The invertebrate diet of Black Grouse Tetrao tetrix chicks: a comparison between northern England and the Scottish Highlands
Capsule: Conservation programmes for Black Grouse Tetrao tetrix need to consider managements that increase invertebrates for chicks.
Aims: To compare invertebrates in chick diet between habitat and region and to relate abundance of preferred invertebrates to Black Grouse breeding success.
Methods: Chick faeces were collected from roosts in the Pennines (northern England) and Perthshire (Scottish Highlands) to identify invertebrates eaten. Larval abundance was determined by sweep netting (Pennines) and related to Black Grouse breeding success.
Results: Invertebrates were recovered out of 98 faecal samples from 63 broods. Ants were more numerous in chick diet in Perthshire, with larvae (both sawflies and moths) more numerous in the Pennines. Sawfly larval abundance was positively correlated with Black Grouse breeding success in the Pennines.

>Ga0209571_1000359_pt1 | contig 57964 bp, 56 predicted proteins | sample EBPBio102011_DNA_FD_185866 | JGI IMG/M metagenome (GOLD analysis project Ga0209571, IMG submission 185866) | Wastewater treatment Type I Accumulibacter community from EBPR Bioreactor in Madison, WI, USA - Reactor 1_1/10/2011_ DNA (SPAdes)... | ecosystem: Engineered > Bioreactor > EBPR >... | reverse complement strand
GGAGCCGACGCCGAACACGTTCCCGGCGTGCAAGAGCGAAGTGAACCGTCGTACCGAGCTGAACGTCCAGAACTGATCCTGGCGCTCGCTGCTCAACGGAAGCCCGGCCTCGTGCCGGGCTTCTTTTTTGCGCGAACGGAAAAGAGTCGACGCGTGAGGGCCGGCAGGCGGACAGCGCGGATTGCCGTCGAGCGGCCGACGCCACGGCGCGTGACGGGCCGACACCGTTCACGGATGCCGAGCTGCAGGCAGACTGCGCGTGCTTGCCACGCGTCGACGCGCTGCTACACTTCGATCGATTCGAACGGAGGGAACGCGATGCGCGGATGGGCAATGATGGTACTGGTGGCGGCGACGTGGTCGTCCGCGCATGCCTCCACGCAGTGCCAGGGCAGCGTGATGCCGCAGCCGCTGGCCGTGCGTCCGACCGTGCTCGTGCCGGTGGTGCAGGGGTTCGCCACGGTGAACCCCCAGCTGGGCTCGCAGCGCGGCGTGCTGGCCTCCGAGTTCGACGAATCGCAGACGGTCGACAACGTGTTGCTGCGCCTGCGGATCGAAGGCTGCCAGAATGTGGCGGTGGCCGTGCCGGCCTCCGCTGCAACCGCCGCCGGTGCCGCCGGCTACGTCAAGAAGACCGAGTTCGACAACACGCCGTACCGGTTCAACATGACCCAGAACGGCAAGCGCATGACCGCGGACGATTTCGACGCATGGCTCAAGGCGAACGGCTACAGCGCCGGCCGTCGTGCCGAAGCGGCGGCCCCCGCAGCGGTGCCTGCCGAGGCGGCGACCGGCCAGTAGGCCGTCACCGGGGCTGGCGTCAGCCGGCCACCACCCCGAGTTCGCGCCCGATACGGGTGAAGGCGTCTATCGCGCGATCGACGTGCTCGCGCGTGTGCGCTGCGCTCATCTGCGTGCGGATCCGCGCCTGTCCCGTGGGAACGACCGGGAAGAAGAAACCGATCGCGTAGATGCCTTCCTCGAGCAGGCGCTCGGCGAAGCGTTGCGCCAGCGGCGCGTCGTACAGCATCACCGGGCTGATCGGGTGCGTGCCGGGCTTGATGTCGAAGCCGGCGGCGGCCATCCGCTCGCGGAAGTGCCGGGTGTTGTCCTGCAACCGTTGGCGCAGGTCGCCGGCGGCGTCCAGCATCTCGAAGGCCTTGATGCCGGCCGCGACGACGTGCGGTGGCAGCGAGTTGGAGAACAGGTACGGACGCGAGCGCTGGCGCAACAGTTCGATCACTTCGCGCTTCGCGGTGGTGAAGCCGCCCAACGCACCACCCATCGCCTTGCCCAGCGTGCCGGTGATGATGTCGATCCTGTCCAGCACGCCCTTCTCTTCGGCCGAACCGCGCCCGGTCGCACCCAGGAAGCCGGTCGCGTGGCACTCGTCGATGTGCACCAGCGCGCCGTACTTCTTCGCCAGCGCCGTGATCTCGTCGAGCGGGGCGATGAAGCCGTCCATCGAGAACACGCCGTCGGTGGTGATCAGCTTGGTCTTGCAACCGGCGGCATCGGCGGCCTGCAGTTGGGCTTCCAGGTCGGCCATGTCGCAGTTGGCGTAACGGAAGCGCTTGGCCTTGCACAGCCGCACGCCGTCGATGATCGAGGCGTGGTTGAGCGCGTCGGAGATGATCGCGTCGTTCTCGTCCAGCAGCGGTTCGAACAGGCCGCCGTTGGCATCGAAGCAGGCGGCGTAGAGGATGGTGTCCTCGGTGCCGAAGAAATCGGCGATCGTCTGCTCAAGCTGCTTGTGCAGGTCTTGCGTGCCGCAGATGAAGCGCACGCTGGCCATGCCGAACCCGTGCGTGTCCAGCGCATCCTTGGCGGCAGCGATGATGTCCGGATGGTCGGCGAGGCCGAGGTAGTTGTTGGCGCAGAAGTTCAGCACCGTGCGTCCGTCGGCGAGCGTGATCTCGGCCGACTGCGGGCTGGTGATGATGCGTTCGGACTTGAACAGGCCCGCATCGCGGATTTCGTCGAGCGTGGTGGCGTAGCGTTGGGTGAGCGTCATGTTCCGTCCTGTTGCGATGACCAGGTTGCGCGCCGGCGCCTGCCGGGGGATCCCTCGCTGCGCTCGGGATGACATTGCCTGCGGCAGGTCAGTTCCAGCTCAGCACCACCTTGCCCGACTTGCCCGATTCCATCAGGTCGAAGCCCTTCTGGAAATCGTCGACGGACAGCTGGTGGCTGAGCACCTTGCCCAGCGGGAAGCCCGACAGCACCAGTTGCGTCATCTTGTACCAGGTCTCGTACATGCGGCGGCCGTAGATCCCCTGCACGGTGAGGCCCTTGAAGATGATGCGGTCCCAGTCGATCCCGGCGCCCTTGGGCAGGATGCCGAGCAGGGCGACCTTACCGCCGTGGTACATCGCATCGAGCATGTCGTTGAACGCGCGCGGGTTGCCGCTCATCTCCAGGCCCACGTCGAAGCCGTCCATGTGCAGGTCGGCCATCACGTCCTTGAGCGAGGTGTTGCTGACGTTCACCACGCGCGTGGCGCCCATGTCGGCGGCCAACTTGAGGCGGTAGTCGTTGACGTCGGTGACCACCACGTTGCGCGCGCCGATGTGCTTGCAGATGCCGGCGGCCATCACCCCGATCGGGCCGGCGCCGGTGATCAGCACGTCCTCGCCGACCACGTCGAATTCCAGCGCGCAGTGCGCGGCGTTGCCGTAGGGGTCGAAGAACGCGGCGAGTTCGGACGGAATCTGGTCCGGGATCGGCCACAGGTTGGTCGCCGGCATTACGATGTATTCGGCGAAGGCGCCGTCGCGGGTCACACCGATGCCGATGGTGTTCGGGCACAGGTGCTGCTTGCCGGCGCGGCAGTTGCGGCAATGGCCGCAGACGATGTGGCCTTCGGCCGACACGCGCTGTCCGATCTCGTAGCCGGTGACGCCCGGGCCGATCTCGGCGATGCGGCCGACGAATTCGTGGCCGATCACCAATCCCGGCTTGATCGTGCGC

Conclusions: Management for Black Grouse should promote high invertebrate abundance to maintain high breeding success. This may be achieved through creating low-intensity grazed moorland fringes to encourage Bilberry, and associated moth caterpillars, adjacent to areas of higher grazing intensity to retain grasses and rushes that host sawfly larvae.